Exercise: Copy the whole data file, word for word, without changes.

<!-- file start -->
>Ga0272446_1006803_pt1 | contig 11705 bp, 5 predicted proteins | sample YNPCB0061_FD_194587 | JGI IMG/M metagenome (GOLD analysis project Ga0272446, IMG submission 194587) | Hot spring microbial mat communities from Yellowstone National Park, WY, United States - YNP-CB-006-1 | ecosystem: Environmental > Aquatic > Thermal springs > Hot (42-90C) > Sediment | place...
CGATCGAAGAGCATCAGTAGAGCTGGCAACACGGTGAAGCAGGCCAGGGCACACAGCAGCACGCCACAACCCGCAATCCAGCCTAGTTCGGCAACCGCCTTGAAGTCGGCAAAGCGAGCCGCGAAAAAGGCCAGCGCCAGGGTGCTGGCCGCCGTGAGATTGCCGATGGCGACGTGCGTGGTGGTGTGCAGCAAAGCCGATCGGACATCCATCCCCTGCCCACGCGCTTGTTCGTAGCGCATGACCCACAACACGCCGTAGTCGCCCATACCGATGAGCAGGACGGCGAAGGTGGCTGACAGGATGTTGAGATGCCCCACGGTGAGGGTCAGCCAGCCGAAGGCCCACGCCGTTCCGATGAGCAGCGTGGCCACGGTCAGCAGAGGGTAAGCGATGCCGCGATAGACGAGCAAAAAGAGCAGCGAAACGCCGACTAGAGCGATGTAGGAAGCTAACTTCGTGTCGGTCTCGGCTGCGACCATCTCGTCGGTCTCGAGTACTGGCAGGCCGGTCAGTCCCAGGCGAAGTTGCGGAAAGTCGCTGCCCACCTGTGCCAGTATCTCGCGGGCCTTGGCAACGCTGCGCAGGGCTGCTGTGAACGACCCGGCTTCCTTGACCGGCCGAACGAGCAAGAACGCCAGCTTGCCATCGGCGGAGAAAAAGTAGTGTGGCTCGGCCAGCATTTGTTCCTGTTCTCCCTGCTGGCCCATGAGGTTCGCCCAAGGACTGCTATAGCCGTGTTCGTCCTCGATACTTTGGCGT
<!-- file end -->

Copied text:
>Ga0272446_1006803_pt1 | contig 11705 bp, 5 predicted proteins | sample YNPCB0061_FD_194587 | JGI IMG/M metagenome (GOLD analysis project Ga0272446, IMG submission 194587) | Hot spring microbial mat communities from Yellowstone National Park, WY, United States - YNP-CB-006-1 | ecosystem: Environmental > Aquatic > Thermal springs > Hot (42-90C) > Sediment | place...
CGATCGAAGAGCATCAGTAGAGCTGGCAACACGGTGAAGCAGGCCAGGGCACACAGCAGCACGCCACAACCCGCAATCCAGCCTAGTTCGGCAACCGCCTTGAAGTCGGCAAAGCGAGCCGCGAAAAAGGCCAGCGCCAGGGTGCTGGCCGCCGTGAGATTGCCGATGGCGACGTGCGTGGTGGTGTGCAGCAAAGCCGATCGGACATCCATCCCCTGCCCACGCGCTTGTTCGTAGCGCATGACCCACAACACGCCGTAGTCGCCCATACCGATGAGCAGGACGGCGAAGGTGGCTGACAGGATGTTGAGATGCCCCACGGTGAGGGTCAGCCAGCCGAAGGCCCACGCCGTTCCGATGAGCAGCGTGGCCACGGTCAGCAGAGGGTAAGCGATGCCGCGATAGACGAGCAAAAAGAGCAGCGAAACGCCGACTAGAGCGATGTAGGAAGCTAACTTCGTGTCGGTCTCGGCTGCGACCATCTCGTCGGTCTCGAGTACTGGCAGGCCGGTCAGTCCCAGGCGAAGTTGCGGAAAGTCGCTGCCCACCTGTGCCAGTATCTCGCGGGCCTTGGCAACGCTGCGCAGGGCTGCTGTGAACGACCCGGCTTCCTTGACCGGCCGAACGAGCAAGAACGCCAGCTTGCCATCGGCGGAGAAAAAGTAGTGTGGCTCGGCCAGCATTTGTTCCTGTTCTCCCTGCTGGCCCATGAGGTTCGCCCAAGGACTGCTATAGCCGTGTTCGTCCTCGATACTTTGGCGT